The Washington Post reported about 312 killed, while the Pentagon said only five Task Force Operators were killed—but really, the death toll was eighteen, while seventy three were wounded. The nineteenth casualty was killed by a mortar strike two days after the Battle of Mogadishu. At the time, this battle was the bloodiest battle the United States Military had even been involved with since the Vietnam War. This was later trumped by the 2004 Second Battle of Fallujah.

 

The events of the Battle of Mogadishu was published in a book titled Black Hawk Down: A Story of Modern War by Mark Bowden. This book was based on a series he published in The Philadelphia Chronicles which was centered on the battle and the men involved. Michael Durat also published his book, In the Company of Heroes, where he narrated how he was shot and captured by the Somalia militiamen. Another published book, The Battle of Mogadishu, was put together by Matthew Eversmann and Chalk Four who narrated different accounts of the battle.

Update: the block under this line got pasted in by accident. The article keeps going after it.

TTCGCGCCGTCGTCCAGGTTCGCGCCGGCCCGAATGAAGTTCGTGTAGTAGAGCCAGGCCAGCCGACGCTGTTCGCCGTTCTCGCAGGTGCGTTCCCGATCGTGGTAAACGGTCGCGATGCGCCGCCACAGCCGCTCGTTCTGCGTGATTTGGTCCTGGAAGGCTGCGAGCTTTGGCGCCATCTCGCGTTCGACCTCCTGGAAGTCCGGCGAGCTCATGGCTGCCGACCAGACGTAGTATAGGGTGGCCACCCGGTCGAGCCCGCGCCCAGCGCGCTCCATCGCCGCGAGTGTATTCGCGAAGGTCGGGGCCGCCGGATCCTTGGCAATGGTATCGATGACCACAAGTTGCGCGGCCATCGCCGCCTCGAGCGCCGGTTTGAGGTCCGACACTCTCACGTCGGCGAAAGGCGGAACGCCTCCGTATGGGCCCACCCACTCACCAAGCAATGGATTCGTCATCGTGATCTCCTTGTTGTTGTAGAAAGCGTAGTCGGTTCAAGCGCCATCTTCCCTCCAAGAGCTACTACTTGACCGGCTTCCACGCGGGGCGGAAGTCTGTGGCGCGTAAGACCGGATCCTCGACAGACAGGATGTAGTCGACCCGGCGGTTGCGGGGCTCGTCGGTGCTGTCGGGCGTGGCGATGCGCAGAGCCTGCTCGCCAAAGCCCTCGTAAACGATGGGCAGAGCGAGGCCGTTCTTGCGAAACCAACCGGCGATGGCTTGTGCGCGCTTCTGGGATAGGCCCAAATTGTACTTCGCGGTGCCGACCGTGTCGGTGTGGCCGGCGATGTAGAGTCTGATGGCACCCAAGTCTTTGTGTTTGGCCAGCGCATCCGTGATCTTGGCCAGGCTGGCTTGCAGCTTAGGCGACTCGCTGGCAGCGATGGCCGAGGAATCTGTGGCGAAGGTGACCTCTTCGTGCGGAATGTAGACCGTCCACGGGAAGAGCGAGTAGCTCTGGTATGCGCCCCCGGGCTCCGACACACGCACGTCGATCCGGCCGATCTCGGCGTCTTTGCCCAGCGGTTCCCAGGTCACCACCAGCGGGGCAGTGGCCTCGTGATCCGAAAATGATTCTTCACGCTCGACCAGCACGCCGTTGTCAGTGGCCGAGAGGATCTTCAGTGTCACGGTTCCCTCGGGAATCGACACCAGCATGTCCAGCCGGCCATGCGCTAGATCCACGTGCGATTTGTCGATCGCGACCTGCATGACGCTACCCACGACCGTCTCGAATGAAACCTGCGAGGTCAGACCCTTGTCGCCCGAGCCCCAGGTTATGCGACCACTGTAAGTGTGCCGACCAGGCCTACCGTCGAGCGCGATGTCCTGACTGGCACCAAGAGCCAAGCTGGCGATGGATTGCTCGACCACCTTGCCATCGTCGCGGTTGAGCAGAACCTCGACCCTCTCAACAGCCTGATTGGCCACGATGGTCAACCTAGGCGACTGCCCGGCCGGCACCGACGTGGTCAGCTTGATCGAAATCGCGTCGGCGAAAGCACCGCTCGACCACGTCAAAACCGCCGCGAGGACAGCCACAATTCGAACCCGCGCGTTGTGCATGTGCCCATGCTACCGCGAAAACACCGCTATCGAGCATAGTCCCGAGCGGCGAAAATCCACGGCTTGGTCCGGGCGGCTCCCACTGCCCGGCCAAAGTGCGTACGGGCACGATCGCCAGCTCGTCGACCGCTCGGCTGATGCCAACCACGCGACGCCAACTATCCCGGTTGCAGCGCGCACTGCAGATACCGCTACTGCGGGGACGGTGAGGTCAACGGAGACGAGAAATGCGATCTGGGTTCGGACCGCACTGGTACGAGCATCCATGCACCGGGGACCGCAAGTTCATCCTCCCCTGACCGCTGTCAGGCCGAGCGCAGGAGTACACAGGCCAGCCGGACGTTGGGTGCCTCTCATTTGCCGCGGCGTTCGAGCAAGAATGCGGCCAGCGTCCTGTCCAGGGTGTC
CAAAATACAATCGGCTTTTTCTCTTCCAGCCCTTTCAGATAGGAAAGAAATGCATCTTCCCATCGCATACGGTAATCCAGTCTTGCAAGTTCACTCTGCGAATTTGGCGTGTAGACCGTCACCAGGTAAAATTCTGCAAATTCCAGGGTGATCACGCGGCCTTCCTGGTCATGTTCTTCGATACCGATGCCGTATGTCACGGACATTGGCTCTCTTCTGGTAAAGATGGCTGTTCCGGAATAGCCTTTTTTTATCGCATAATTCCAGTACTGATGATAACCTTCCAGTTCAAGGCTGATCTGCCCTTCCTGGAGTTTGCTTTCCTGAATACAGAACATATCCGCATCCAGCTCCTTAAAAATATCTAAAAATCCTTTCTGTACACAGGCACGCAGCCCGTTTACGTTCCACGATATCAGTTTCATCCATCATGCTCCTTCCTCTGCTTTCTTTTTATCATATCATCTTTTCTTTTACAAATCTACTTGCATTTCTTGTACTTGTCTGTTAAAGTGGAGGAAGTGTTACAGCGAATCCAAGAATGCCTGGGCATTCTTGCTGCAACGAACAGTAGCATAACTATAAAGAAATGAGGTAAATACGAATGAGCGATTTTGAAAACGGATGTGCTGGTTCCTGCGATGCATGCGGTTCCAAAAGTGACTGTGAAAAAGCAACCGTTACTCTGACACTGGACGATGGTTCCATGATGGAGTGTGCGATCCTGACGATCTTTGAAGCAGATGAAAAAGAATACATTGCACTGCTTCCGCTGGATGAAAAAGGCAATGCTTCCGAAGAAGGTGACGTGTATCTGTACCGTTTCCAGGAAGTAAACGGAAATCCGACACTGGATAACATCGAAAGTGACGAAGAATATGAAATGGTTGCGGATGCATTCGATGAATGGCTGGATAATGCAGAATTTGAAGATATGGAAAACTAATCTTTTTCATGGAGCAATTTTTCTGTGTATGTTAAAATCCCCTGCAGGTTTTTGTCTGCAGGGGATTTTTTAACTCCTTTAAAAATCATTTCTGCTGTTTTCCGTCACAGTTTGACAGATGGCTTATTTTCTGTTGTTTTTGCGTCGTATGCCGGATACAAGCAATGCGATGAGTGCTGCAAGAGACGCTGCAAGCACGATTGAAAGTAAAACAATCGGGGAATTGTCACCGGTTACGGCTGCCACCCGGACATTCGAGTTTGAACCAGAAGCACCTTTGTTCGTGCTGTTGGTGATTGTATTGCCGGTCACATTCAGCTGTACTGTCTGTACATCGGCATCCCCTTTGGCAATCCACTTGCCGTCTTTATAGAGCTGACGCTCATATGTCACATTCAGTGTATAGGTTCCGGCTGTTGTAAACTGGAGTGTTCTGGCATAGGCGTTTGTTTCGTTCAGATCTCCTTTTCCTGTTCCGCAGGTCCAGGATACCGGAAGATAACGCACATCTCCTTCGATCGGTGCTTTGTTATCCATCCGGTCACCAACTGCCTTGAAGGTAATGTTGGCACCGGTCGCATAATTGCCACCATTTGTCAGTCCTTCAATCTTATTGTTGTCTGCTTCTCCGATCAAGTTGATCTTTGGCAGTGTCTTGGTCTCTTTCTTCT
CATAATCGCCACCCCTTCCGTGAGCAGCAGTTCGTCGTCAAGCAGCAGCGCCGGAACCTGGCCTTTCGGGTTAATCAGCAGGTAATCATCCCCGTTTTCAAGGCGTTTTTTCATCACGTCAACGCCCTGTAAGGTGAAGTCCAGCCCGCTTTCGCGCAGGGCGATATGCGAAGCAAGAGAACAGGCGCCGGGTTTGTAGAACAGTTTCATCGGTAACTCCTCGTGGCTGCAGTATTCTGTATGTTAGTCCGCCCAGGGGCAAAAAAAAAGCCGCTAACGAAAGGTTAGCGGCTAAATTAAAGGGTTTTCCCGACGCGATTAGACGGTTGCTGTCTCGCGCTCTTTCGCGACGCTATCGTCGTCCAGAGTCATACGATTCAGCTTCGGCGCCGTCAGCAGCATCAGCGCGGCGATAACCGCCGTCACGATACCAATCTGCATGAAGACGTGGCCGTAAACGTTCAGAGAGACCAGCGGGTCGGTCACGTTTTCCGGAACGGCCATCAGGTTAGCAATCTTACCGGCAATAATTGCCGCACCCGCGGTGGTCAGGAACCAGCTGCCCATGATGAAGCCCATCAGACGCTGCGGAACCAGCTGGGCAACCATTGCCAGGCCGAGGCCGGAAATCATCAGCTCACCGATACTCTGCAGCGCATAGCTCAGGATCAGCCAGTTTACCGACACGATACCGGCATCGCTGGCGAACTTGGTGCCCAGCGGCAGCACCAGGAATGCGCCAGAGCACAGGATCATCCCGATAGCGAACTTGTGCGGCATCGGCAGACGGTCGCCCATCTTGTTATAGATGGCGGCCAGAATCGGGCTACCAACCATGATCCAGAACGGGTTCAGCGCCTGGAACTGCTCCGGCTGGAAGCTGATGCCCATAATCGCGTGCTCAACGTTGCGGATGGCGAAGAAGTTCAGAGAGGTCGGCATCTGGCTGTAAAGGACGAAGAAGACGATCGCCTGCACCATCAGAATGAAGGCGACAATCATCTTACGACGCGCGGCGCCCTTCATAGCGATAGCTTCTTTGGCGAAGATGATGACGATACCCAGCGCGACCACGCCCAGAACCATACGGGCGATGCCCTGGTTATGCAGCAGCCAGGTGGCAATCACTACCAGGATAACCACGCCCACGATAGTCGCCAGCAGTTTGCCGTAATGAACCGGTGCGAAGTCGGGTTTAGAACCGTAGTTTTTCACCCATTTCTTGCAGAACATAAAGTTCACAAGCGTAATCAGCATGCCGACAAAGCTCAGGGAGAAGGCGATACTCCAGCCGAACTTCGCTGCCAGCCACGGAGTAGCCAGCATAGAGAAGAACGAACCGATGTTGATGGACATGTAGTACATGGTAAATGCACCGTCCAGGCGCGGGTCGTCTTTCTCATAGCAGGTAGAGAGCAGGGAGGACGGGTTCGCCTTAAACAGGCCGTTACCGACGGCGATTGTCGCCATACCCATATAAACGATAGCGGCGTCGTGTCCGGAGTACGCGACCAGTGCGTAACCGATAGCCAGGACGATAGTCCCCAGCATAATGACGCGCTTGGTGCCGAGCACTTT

Other materials that were either written around the Battle of Mogadishu or had sections that spoke about the Battle include: Keni Thomas’ Get it On!: What It Means to Lead the Way, 2011 SEAL Team Six book by Howard Wasdin, William Boykin’s Never Surrender: A Soldier’s Journey to the Crossroads of Faith and Freedom and Michael Whetstone’s Madness in Mogadishu.

 

Black Hawk Down was later adapted into a movie that, like the book, chronicled the events of the two day battle. This movie was directed by Ridley Scott. A documentary was made about the battle, which aired on The History Channel in 2003. This documentary was directed by David Keane.

 

Two Task Force survivors from the battle returned to Mogadishu in 2013 to do a short movie titled Return to Mogadishu: Black Hawk Down.